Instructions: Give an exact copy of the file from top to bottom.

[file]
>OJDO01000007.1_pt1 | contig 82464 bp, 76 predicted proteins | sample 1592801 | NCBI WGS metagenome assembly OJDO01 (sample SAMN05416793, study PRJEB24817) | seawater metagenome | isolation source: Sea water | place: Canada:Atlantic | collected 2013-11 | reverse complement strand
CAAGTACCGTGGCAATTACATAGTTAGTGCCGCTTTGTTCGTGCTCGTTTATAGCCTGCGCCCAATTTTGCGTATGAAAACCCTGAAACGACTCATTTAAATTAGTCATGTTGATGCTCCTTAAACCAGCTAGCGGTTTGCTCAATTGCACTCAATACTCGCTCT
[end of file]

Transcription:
>OJDO01000007.1_pt1 | contig 82464 bp, 76 predicted proteins | sample 1592801 | NCBI WGS metagenome assembly OJDO01 (sample SAMN05416793, study PRJEB24817) | seawater metagenome | isolation source: Sea water | place: Canada:Atlantic | collected 2013-11 | reverse complement strand
CAAGTACCGTGGCAATTACATAGTTAGTGCCGCTTTGTTCGTGCTCGTTTATAGCCTGCGCCCAATTTTGCGTATGAAAACCCTGAAACGACTCATTTAAATTAGTCATGTTGATGCTCCTTAAACCAGCTAGCGGTTTGCTCAATTGCACTCAATACTCGCTCT